11. Interview with Marcia Jones Flowers and James Chuna (Eastern Pequot Tribal Nation)--Type script Working Draft--November 13 2002

12. Interview with Marcia Jones Flowers and James Chuna (Eastern Pequot Tribal Nation)--Draft edited for publication--Typescript-- November 13, 2002

13. "Adopted Indians Want to Fill Void," Wisconsin State Journal, May 18 2003--Typescript

14. Interview with Penny Gamble Williams (Chappaquiddick)-- Typescript--June 6, 2003

15. "Historic Reconnection held in Bermuda," Pequot Times,--Typescript

--August 2003

16. Interview with Penny Gamble Williams (Chappaquiddick)--DeMeyer's typescript draft before Williams' revisions--June 6, 2003

17. Interview with Penny Gamble Williams (Chappaquiddick)--Part II-- Typescript--June 6 2003

18. Interview with Penny Gamble Williams (Chappaquiddick)--Part I-- Typescript--June 6 2003

19. Interview with Penny Gamble Williams (Chappaquiddick)--Part II-- June 6 2003

20. Editorial--Trace A. DeMeyer--Typescript--September 2003

21. Young women crowned Miss Eastern Pequot"--Typescript--September 2003

22. "More Milestones for Native Americans"--Typescript--2003

23. "Tlingit legend Kusah Hakwaan takes Jury award in New Haven Film Fest."--Pequot Times--Typescript

No comments:

Post a Comment

Please: Share your reaction, your thoughts, and your opinions. Be passionate, be unapologetic. Offensive remarks will not be published. We are getting more and more spam. Comments will be monitored.
Use the comment form at the bottom of this website which is private and sent direct to Trace.

Takeaway Podcast ICWA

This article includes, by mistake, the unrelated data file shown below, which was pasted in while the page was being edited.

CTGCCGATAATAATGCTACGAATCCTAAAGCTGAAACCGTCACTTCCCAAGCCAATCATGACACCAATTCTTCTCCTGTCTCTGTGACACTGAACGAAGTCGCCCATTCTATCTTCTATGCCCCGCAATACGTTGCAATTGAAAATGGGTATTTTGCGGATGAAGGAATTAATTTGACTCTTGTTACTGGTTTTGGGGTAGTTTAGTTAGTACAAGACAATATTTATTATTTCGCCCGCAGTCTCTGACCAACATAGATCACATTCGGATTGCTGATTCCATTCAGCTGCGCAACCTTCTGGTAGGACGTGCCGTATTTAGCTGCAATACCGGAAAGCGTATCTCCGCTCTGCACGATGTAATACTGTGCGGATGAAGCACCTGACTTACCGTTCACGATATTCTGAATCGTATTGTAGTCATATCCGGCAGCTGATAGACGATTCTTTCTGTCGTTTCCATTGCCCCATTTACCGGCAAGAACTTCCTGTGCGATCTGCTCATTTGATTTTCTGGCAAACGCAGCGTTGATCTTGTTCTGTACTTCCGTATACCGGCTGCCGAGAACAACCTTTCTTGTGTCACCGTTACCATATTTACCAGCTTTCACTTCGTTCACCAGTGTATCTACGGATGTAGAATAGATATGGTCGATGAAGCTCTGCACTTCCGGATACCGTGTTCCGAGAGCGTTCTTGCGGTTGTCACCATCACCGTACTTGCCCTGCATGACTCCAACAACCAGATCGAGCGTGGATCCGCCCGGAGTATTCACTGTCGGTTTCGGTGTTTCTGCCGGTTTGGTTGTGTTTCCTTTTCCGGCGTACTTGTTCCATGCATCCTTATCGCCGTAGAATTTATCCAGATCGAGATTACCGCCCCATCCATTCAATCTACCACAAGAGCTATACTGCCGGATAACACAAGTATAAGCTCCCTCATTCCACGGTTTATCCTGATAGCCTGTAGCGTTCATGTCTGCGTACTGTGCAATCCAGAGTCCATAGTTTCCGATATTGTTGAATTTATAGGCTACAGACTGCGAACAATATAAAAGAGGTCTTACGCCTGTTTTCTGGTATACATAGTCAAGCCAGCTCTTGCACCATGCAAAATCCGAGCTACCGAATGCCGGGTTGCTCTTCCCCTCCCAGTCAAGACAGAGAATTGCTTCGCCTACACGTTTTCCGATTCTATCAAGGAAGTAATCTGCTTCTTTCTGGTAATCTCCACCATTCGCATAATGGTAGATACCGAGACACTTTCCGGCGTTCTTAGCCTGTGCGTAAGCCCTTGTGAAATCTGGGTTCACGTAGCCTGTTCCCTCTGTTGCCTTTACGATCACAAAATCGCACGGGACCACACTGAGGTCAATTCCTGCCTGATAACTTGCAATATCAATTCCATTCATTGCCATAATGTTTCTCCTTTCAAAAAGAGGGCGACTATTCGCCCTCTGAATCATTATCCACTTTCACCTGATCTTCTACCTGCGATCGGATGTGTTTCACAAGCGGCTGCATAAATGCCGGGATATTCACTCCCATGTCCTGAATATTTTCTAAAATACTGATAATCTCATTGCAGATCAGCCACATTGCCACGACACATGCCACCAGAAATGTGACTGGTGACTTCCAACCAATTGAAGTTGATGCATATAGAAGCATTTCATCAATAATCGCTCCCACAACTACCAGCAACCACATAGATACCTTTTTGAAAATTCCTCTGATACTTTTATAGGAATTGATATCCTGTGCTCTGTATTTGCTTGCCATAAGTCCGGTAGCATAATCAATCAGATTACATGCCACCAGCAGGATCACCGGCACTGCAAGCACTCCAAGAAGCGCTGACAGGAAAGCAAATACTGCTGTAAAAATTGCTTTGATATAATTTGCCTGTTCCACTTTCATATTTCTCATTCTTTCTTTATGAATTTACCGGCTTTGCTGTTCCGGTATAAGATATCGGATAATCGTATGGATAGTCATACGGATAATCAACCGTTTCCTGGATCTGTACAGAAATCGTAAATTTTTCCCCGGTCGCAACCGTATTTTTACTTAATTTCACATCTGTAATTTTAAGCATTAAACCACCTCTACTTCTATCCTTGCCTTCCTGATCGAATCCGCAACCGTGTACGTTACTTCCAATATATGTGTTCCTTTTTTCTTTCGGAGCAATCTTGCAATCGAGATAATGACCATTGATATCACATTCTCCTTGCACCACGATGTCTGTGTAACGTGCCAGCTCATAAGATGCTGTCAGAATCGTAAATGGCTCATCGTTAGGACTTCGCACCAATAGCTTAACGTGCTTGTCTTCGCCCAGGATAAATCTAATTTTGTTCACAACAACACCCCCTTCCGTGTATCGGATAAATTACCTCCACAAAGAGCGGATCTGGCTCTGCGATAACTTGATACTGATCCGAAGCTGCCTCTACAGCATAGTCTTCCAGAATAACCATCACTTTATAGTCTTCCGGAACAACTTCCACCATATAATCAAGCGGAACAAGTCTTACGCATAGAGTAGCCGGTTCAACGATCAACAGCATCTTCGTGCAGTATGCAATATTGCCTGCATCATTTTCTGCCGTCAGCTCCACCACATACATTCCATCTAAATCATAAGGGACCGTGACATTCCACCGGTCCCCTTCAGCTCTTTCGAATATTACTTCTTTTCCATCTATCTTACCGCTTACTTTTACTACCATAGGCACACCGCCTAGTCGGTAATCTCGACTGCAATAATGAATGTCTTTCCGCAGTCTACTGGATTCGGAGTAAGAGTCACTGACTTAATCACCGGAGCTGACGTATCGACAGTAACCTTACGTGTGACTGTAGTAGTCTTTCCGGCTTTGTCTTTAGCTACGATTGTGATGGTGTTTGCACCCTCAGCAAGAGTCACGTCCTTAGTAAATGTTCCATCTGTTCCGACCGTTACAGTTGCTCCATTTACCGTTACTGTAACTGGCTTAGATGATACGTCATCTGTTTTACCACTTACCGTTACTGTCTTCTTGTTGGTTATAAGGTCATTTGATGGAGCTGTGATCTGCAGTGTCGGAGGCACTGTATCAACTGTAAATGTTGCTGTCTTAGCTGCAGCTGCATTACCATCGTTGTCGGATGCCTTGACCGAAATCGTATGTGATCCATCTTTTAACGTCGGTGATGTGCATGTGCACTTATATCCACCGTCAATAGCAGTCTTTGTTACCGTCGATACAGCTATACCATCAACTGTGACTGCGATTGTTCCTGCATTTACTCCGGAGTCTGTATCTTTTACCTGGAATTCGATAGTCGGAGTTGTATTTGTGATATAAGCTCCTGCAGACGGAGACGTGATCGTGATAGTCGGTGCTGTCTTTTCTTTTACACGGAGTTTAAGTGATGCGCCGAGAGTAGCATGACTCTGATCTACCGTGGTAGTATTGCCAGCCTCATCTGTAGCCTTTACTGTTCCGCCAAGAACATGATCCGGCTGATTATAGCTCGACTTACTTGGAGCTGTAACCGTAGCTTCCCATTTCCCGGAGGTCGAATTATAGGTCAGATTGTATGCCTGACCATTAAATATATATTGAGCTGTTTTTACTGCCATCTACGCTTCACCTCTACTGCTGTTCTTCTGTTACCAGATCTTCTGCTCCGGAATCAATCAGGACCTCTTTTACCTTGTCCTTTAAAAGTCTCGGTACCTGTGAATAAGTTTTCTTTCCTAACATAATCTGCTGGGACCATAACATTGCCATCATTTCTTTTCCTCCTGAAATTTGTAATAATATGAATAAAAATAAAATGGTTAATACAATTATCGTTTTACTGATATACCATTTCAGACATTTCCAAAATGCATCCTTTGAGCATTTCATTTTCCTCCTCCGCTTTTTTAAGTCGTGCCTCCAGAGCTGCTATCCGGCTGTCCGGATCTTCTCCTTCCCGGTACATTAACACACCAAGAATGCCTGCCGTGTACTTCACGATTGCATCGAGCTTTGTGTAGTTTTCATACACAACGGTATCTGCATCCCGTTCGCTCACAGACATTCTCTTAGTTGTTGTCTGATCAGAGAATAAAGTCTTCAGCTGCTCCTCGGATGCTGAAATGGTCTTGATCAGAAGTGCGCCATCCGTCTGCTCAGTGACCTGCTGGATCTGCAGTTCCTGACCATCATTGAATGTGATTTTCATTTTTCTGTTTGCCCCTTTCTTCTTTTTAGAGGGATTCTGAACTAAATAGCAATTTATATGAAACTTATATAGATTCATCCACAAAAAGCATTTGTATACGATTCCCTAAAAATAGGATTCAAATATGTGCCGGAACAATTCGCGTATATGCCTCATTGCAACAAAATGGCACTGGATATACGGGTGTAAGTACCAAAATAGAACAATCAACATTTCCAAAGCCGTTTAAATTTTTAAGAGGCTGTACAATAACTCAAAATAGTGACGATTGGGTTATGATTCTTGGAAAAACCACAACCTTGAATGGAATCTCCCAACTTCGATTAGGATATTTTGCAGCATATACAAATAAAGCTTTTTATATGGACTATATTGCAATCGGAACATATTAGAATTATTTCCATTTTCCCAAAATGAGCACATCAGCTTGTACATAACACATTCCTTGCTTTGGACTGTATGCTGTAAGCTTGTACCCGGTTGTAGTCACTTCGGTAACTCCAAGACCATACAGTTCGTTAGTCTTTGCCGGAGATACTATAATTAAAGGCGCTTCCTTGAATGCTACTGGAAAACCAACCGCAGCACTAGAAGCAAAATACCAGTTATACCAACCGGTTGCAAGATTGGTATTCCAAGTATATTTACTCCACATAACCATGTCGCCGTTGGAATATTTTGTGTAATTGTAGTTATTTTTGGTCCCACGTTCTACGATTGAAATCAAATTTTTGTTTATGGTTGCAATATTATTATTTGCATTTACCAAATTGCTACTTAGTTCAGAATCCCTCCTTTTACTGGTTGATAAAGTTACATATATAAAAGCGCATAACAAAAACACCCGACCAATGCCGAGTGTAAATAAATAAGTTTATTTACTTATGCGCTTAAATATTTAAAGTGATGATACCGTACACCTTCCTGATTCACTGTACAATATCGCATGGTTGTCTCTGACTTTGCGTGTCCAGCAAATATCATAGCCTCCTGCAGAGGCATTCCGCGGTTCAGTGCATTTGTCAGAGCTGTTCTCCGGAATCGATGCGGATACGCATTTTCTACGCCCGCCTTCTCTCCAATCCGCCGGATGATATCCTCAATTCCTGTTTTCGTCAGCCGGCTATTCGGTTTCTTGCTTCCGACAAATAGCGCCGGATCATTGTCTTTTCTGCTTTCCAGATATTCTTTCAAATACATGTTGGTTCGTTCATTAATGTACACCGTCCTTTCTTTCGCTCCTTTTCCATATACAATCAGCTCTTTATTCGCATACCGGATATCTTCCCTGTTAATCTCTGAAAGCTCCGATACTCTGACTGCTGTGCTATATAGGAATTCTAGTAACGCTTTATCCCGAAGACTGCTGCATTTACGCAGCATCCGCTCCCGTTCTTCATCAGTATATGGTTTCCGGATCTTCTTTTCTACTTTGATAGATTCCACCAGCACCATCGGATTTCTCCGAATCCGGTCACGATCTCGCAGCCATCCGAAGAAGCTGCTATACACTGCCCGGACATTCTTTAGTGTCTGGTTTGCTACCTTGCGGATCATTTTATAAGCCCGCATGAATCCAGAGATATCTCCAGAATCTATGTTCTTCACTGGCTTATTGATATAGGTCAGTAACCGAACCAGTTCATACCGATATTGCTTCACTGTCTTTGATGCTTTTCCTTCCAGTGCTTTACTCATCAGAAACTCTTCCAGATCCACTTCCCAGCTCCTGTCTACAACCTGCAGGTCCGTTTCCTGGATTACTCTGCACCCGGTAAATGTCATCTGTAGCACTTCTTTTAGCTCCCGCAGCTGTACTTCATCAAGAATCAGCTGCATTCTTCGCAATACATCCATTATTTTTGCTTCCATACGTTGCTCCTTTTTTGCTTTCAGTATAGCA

What our Nations are up against!

What our Nations are up against!
Survivors, write your stories. Write your parents stories. Write the elders stories. Do not be swayed by the colonizers to keep quiet. Tribal Nations have their own way of keeping stories alive.... Trace

Help in available!

Help in available!
1-844-7NATIVE (click photo)

click to listen

Diane Tells His Name

Please support NARF

Indian Country is under attack. Native tribes and people are fighting hard for justice. There is need for legal assistance across Indian Country, and NARF is doing as much as we can. With your help, we have fought for 48 years and we continue to fight.

It is hard to understand the extent of the attacks on Indian Country. We are sending a short series of emails this month with a few examples of attacks that are happening across Indian Country and how we are standing firm for justice.

Today, we look at recent effort to undo laws put in place to protect Native American children and families. All children deserve to be raised by loving families and communities. In the 1970s, Congress realized that state agencies and courts were disproportionately removing American Indian and Alaska Native children from their families. Often these devastating removals were due to an inability or unwillingness to understand Native cultures, where family is defined broadly and raising children is a shared responsibility. To stop these destructive practices, Congress passed the Indian Child Welfare Act (ICWA).

After forty years, ICWA has proven to be largely successful and many states have passed their own ICWAs. This success, however, is now being challenged by large, well-financed opponents who are actively and aggressively seeking to undermine ICWA’s protections for Native children. We are seeing lawsuits across the United States that challenge ICWA’s protections. NARF is working with partners to defend the rights of Native children and families.

Indian Country is under attack. We need you. Please join the ranks of Modern Day Warriors. Please donate today to help Native people protect their rights.

where were you adopted?

where were you adopted?

To Veronica Brown

Veronica, we adult adoptees are thinking of you today and every day. We will be here when you need us. Your journey in the adopted life has begun, nothing can revoke that now, the damage cannot be undone. Be courageous, you have what no adoptee before you has had; a strong group of adult adoptees who know your story, who are behind you and will always be so.